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I have studied both Mandarin and Spanish. I would not say that Mandarin is any tougher than Spanish over the long haul, if we are only considering the speaking aspect. I do not find the tones of Mandarin to be a major sticking point, and I think a lot of people here feel the same way. I do, however, find the conjugations of Spanish to be a sticking point.

I agree. There is different varieties of difficulty but in the end they all work out so they are all hard.

A closing thought: If I could change anything about Mandarin in order to make it easier for me to learn, I would not necessarily choose the tones. My first choice would be the writing system; I'd give it an alphabetic system.

I wouldn't change either. That's the beauty of languages. I actually like the characters and while they are at times difficult, I rather enjoy them and do not find them any harder than a Chinese learning the English writing system.

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David1978, comparing that definition to the ILR scale that I linked to previously, would you say that a person at level 3 (or even level 4) was not fluent? (assuming of course they were a well educated speaker of their native language).

This is someone who is "able to speak the language with sufficient structural accuracy and vocabulary to participate effectively in most formal and informal conversations in practical, social and professional topics".

I don't think it's reasonable to suggest that such a person was not fluent in the language, even though their competency in that language might not be anywhere near their level of competency in their native language.

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Personally, I have met a few non-native speakers who I would consider to be "fluent". One, a guy from South Africa, a woman from Vietnam, and a few Koreans. So, it certainly is possible.

As far as "why are there so few Westerners who are fluent"? I would posit the following guesses:

1) They haven't been studying Chinese long enough and they started late.

Ask most foreigners in China how long they have been studying Chinese, and I bet they will say only a few years, if not a few months. I agree with imron that it probably takes somewhere in the ballpark of 5-10 years of studying a language on a daily basis to start to slide into, and up the spectrum of "fluencies" (it is not like crossing some sort of magical line, after all.)

Also, many Americans start learning a foreign language in middle school (age 12), and quite a few continue it through college. In my case, I started learning Spanish at 12, and continued throughout high school, and then in college. In my junior year, I studied abroad at the University of Chile and the Catholic University of Chile, being able to directly enroll in real classes (not just language courses) with real Chilean students. That year, my program had eight people who ended up staying the whole year. To a person, we were shocked at how bad our Spanish was when we first got there, and how difficult classes were, and how little we understood of common everyday speech. But, by the end we were all somewhat "fluent" (perhaps at different levels on that continuum though). The reason why we were able to get there was because we all had a huge foundation solidly built over 8+ years of studying, albeit in the US. Many college exchange students in China, in contrast, have been studying for 2-3 (if that) when they come over to China. Clearly, it is amazingly difficult to make it to "fluent" with such a weak base, even if you have the huge advantage of being on the ground in China.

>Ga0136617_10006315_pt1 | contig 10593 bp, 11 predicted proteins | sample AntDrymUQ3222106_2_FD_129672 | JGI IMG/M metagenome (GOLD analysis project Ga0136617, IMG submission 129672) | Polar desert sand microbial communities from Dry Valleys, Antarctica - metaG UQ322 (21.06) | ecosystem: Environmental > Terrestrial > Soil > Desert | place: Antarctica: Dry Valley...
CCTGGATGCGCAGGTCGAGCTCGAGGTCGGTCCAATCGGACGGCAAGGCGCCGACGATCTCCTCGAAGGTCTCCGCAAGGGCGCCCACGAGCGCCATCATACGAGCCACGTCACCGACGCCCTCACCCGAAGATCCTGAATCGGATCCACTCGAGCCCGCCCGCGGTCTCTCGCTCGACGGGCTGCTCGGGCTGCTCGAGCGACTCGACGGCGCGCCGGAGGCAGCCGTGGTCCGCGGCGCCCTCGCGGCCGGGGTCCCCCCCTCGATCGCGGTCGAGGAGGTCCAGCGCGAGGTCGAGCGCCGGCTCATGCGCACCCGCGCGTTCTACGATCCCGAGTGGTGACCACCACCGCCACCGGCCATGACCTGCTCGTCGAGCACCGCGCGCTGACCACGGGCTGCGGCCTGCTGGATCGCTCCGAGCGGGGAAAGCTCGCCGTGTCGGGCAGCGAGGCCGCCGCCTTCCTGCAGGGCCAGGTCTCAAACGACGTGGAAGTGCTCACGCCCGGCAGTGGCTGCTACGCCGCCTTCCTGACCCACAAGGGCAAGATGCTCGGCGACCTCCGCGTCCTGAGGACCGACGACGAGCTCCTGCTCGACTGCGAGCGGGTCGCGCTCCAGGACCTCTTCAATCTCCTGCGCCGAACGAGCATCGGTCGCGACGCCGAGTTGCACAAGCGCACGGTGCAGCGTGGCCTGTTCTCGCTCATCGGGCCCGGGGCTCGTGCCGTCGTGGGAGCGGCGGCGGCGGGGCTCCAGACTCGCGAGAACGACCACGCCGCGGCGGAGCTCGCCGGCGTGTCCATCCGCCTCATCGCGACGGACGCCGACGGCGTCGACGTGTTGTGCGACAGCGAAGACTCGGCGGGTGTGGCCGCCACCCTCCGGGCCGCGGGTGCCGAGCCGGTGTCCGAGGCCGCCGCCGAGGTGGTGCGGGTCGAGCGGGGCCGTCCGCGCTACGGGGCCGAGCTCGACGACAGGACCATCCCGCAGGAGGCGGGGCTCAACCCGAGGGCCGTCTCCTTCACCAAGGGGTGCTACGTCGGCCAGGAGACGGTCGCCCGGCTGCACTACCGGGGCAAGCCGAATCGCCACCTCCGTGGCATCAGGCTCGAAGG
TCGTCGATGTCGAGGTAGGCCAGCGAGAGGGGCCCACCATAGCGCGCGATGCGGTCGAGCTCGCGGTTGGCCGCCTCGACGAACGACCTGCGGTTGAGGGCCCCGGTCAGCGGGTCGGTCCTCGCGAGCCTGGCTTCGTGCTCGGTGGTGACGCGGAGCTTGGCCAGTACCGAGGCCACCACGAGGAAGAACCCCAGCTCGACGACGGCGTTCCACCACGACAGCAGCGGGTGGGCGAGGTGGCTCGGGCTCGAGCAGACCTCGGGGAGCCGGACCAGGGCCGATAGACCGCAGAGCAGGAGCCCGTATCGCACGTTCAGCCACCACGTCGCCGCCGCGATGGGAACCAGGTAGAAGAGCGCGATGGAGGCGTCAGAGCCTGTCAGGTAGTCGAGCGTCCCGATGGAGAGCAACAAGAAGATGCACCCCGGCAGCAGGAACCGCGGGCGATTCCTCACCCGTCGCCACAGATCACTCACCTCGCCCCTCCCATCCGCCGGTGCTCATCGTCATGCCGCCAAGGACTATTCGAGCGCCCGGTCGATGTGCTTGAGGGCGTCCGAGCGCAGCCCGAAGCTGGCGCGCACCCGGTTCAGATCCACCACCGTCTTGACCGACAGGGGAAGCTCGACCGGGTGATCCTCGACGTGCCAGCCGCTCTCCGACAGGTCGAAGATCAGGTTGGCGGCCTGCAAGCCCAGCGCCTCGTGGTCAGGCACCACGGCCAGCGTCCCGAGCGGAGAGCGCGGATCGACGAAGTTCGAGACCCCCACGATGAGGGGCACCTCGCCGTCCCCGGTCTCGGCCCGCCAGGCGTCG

As more high schools in the West start to offer Chinese, I wonder if the next crop of Chinese learners will be significantly better. I bet so.

That's the biggest difference, but to a much lesser degree:

2) Chinese has no similarities with English vocabulary-wise, unlike French, German, Spanish, Greek....etc. That just means the language will take longer to learn.

Also, what background knowledge (including proper nouns, and specialized words, knowledge of historical events, social events, literature, pop culture...etc) would a "fluent" person be required to know, and what would he or she be not required to know? In any case:

3) The background knowledge required to become fluent in Chinese is almost all entirely new to Westerners, unlike a lot of the background knowledge that is shared by the countries and languages that comprise Western Civilization.

4) Structurally and unfortunately, there just isn’t much incentive for native English speakers to learn foreign languages. For example, let’s take two people. One is American, one is Chinese. They both are equally interested in foreign languages and cultures, and are both equally smart, with equal access to educational resources. The Chinese person has to learn English starting at a young age. English is a significant component of the “High School Exam” the “College Entrance Exam”. An English certificate (Band 4) is needed to graduate. English (Band 6) is needed to transfer one’s hukou to modern cities like Shanghai. English is a component in getting many jobs, even ones that are unrelated to English. English is often needed to switch jobs, climb the corporate ladder, or get an MBA. It’s also a component of getting a Master’s. English is obviously emphasized to a crazy degree in China, but it isn’t dissimilar to many other countries.

On the other hand, although most high schools in the US require three or four years of foreign language study, and most colleges require a year or two, few universities require four years of study. In fact, it might hurt your schedule to do so. Graduation doesn’t require having a certain level of proficiency, and although many employers would see knowledge of a foreign language as a plus, it is far from being required. I’m just saying all this because for most intelligent people who are native speakers of English and who are interested in learning a foreign language, unfortunately, you may find that pursuing your interest in another language would become more of a time-consuming “hobby” than an actual necessary thing that would automatically validate any time spent doing it.